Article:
In a study by Hu et al. [60], associations between OCD diagnosis and the LA allele and LALA genotype were found in a family-based study of 175 trios, and also in a replicate case–control study of 169 OCD probands and 253 controls. A recent study from our group reported another new variant in the 5HTTLPR region, rs25532 (figure 2), which also affects reporter gene expression by 15–80% depending on the combinations of variants and the cells chosen to evaluate expression [62]. Association of a novel haplotype that included this variant together with the triallelic 5HTTLPR plus rs16965628 (located in intron 1) with OCD was found in a large sample of OCD probands and controls. Of note, the haplotype associated with OCD contains the higher-expressing allele at each locus [63]. Thus, from the very earliest studies, which genotyped only the 5HTTLPR, to the more recent studies that investigated rs25531 and rs25532 alone or together and with other newly discovered variants, all support the concept that increased SERT function contributes to OCD [6164]. This is interesting in light of the fact that decreased SERT function (specifically the 5HTTLPR SS genotype) has been associated with gene × environment (G × E) interactions of stress reactivity associated with depression [6568].

Figure 2.

Human SERT gene organization, with multiple functional variants.

Interest in SLC6A4 was also stimulated by observation of a rare coding region functional variant, SERT I425V, originally found to be associated with OCD in a complex, comorbid phenotype [69]. This finding was subsequently replicated in larger studies [61,70]. Functional studies found that the rare 425V variant led to dysregulation of SERT protein expressed in cell systems, in contrast to the predominant 425I allele. The 425V variant was associated with an enhanced basal SERT function that could not be further stimulated by a nitric oxide precursor, unlike the common 425I allele [71]. Thus, both this regulatory abnormality and a nearly twofold greater basal SERT expression in cultured cells were found as consequences of the I425V mutation [71]. Follow-up evaluation of the studies of I425V in OCD cases and controls, as well as in autism cases, led to the conclusion that this mutation was most consistently associated with OCD, and that this association was highly statistically significant and highly associated with a more than sixfold increased risk for OCD occurrence (OR = 6.54, p = 0.004), with I425V found in 1.5 per cent of a total sample of 530 individuals with OCD and 0.23 per cent of control populations totalling 1300 individuals [61,70]. SLC6A4 I425V has now been designated ‘OCD-1’ in online mutations in man (OMIM) in Pubmed, in recognition of its high penetrance and replicated associations with OCD.

Of related interest, alterations in SLC6A4 and SERT are associated with other neuropsychiatric disorders, as well as diverse medical disorders, in humans [48,64]. Changes related to different SLC6A4 genotypes include alterations in amygdala and thalamo-cortico-basal ganglial functions, and may represent an endophenotype for a broad class of related disorders. These changes were discovered in brain imaging studies of healthy and clinical human populations, as well as in studies of human and mouse anxiety-like, depression-like and stress hormone responses, changes in serotonin receptor density and function, in addition to G × E interactions [57,65,66,7276]. Further, genetically engineered mouse and rat models of SERT deficiency and over-expression [72,7783] led to numerous biochemical, pharmacological and anatomical alterations and features related to disease.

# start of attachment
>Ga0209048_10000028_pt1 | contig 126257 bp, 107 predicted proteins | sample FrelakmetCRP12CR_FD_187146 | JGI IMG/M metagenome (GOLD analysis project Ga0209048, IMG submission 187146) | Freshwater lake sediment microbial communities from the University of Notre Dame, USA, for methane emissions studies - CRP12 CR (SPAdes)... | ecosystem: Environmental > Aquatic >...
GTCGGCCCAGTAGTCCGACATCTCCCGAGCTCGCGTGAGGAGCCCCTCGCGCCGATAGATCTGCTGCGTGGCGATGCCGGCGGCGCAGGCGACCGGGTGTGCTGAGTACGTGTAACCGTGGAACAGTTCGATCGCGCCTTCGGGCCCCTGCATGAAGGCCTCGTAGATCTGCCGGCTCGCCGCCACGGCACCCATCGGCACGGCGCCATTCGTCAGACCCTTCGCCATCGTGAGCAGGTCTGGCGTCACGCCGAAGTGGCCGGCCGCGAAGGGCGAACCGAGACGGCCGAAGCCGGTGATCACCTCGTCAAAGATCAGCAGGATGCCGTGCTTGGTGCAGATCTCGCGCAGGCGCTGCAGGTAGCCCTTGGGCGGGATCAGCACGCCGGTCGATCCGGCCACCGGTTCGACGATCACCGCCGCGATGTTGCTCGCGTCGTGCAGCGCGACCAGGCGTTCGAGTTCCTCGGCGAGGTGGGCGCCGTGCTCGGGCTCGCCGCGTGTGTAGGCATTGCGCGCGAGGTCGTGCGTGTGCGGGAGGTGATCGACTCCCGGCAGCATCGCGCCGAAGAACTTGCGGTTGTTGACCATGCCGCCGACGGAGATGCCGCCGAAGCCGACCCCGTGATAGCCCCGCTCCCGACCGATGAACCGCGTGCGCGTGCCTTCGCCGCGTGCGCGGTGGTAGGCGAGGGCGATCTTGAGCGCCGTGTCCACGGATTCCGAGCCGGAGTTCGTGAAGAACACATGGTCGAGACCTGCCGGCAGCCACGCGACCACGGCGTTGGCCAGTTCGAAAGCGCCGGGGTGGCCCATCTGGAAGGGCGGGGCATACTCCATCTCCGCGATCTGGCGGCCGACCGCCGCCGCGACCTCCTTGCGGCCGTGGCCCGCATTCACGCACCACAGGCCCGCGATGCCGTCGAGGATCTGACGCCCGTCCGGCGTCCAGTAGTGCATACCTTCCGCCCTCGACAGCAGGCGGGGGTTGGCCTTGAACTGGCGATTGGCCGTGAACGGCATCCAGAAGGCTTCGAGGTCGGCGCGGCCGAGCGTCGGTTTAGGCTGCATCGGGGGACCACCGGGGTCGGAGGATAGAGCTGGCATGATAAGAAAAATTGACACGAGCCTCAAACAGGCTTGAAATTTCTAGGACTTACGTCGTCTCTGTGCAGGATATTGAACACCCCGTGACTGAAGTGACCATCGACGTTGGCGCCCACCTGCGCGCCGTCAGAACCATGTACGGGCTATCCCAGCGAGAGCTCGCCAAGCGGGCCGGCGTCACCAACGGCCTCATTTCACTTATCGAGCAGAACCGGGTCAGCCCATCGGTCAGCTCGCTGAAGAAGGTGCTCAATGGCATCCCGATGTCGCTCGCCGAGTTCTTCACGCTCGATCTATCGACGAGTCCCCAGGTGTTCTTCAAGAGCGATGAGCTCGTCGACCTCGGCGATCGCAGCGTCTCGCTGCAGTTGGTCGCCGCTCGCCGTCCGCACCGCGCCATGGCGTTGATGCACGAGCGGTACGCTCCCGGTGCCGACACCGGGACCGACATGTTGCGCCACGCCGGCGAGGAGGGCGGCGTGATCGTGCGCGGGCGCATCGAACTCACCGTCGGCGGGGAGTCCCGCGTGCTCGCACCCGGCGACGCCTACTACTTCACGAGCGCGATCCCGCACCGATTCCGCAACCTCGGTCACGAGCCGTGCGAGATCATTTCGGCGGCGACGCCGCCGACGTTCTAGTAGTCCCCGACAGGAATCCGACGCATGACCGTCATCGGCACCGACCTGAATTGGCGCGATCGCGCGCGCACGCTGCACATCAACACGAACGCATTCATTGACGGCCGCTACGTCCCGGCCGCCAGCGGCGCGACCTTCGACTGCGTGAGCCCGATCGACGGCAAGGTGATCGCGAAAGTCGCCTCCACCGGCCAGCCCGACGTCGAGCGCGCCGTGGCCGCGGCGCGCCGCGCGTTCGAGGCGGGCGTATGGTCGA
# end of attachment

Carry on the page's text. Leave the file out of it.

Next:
(b) SLC1A1

SLC1A1 encodes the only neuronal glutamate transporter (EAAC1, EAAT3) and is an attractive OCD candidate gene for multiple reasons. Glutamate is the major excitatory neurotransmitter, which contributes to brain development and plays a central role in circuits consistently implicated in OCD, including direct driving influences on serotonergic dorsal raphe neurons related to anxiety and tic behaviours [8486]. SLC1A1 is located approximately 350 kb centromeric to the linkage peak on 9p24, which is the region identified in the first genome-wide linkage study of OCD and supported by a second study focused on this region [19,20]. Although no signal in this region was detected in two subsequent genome-wide linkage studies [21,22] nor in a recently published GWAS [28], a series of direct, positive studies have examined SLC1A1 as well as additional glutamate system candidate genes in OCD.

There are five major studies of SLC1A1 in OCD, all of which reported significant association of SNPs in this gene with OCD. Four of these investigations were family-based studies, primarily using trio samples [84,85,87,88], and these studies were supported by a fifth large case–control study [89]. Additional recent results from an in-depth study of SLC1A1 revealed one rare, non-synonymous variant (T164A) in one OCD family [86]. This variant has been shown to have a functional impact on transporter activity (reducing Vmax and Km) [90]. In a functional approach to evaluating the possible importance of SLC1A1 in OCD, we evaluated whether SLC1A1 SNPs exhibited effects on functional gene expression, using three measures: (i) mRNA expression in lymphoblast cell lines, followed by (ii) expression analysis of SLC1A1 in prefrontal cortex from 90 subjects and (iii) a more restricted evaluation of the positive results from these first two analyses using reporter gene expression assays [89]. The strongest evidence implicating SLC1A1 in OCD in this study came from a haplotype that was almost twice as frequent in OCD patients as in controls (OR = 1.89, p < 0.001). Two of the three SNPs in this haplotype were expression quantitative trait loci. Consideration of OCD sub-phenotypes revealed that one of the SNPs in the 5′ regulatory region was significantly associated with hoarding symptoms (p = 0.005) [89].